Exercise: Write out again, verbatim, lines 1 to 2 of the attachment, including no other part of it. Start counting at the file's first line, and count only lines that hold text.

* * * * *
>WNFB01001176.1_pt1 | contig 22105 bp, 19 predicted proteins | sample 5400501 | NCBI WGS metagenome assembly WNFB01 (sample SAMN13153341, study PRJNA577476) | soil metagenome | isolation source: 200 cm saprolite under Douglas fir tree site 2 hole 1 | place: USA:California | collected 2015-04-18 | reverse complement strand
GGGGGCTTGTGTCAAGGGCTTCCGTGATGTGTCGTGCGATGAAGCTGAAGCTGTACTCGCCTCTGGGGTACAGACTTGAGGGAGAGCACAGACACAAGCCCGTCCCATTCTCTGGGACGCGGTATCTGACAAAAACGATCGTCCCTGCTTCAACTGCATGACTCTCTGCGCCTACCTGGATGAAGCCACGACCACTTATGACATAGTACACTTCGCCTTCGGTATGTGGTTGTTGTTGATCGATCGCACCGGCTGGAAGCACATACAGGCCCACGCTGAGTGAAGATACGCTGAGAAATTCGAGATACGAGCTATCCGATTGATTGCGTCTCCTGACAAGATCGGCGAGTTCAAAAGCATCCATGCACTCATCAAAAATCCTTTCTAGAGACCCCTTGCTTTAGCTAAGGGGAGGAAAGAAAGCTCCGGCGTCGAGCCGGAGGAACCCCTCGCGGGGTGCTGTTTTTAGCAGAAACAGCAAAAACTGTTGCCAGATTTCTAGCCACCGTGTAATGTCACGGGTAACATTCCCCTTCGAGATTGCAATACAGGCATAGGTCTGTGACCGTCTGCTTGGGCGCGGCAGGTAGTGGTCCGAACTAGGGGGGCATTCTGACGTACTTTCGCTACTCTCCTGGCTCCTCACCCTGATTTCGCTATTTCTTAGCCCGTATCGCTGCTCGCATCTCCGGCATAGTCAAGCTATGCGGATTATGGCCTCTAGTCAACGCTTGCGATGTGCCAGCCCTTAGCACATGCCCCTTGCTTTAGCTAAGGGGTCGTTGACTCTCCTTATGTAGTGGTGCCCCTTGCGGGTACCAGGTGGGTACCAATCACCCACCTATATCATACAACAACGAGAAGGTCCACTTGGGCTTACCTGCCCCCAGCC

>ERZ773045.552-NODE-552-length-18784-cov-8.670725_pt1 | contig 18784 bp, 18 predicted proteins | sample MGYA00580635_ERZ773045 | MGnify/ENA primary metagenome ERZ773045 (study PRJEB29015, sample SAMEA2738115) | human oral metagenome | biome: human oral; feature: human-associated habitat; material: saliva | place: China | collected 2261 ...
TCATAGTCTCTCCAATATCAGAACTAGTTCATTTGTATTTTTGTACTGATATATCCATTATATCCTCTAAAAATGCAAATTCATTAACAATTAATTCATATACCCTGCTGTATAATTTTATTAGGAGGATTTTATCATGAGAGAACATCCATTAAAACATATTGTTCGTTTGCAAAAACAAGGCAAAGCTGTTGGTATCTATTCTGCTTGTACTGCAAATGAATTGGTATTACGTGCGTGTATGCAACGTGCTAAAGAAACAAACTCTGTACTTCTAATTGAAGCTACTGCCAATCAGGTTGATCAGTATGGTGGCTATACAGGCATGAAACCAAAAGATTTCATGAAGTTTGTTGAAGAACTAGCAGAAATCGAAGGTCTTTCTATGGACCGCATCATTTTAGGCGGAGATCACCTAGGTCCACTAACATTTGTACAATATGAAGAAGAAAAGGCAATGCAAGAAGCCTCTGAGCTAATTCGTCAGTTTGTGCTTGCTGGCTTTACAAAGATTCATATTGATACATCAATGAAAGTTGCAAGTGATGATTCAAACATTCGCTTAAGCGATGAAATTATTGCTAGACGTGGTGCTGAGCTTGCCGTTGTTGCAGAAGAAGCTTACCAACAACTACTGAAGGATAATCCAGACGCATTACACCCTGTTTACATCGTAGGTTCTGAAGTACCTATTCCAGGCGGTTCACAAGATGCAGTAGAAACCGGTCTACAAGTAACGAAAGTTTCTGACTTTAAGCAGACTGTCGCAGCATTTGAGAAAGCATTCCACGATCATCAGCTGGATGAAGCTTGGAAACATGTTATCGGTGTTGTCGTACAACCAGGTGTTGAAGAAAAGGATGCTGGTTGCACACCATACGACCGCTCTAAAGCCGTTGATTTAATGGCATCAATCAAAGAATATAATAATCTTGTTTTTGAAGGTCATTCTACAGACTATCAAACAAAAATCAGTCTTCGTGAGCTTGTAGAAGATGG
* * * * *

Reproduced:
>WNFB01001176.1_pt1 | contig 22105 bp, 19 predicted proteins | sample 5400501 | NCBI WGS metagenome assembly WNFB01 (sample SAMN13153341, study PRJNA577476) | soil metagenome | isolation source: 200 cm saprolite under Douglas fir tree site 2 hole 1 | place: USA:California | collected 2015-04-18 | reverse complement strand
GGGGGCTTGTGTCAAGGGCTTCCGTGATGTGTCGTGCGATGAAGCTGAAGCTGTACTCGCCTCTGGGGTACAGACTTGAGGGAGAGCACAGACACAAGCCCGTCCCATTCTCTGGGACGCGGTATCTGACAAAAACGATCGTCCCTGCTTCAACTGCATGACTCTCTGCGCCTACCTGGATGAAGCCACGACCACTTATGACATAGTACACTTCGCCTTCGGTATGTGGTTGTTGTTGATCGATCGCACCGGCTGGAAGCACATACAGGCCCACGCTGAGTGAAGATACGCTGAGAAATTCGAGATACGAGCTATCCGATTGATTGCGTCTCCTGACAAGATCGGCGAGTTCAAAAGCATCCATGCACTCATCAAAAATCCTTTCTAGAGACCCCTTGCTTTAGCTAAGGGGAGGAAAGAAAGCTCCGGCGTCGAGCCGGAGGAACCCCTCGCGGGGTGCTGTTTTTAGCAGAAACAGCAAAAACTGTTGCCAGATTTCTAGCCACCGTGTAATGTCACGGGTAACATTCCCCTTCGAGATTGCAATACAGGCATAGGTCTGTGACCGTCTGCTTGGGCGCGGCAGGTAGTGGTCCGAACTAGGGGGGCATTCTGACGTACTTTCGCTACTCTCCTGGCTCCTCACCCTGATTTCGCTATTTCTTAGCCCGTATCGCTGCTCGCATCTCCGGCATAGTCAAGCTATGCGGATTATGGCCTCTAGTCAACGCTTGCGATGTGCCAGCCCTTAGCACATGCCCCTTGCTTTAGCTAAGGGGTCGTTGACTCTCCTTATGTAGTGGTGCCCCTTGCGGGTACCAGGTGGGTACCAATCACCCACCTATATCATACAACAACGAGAAGGTCCACTTGGGCTTACCTGCCCCCAGCC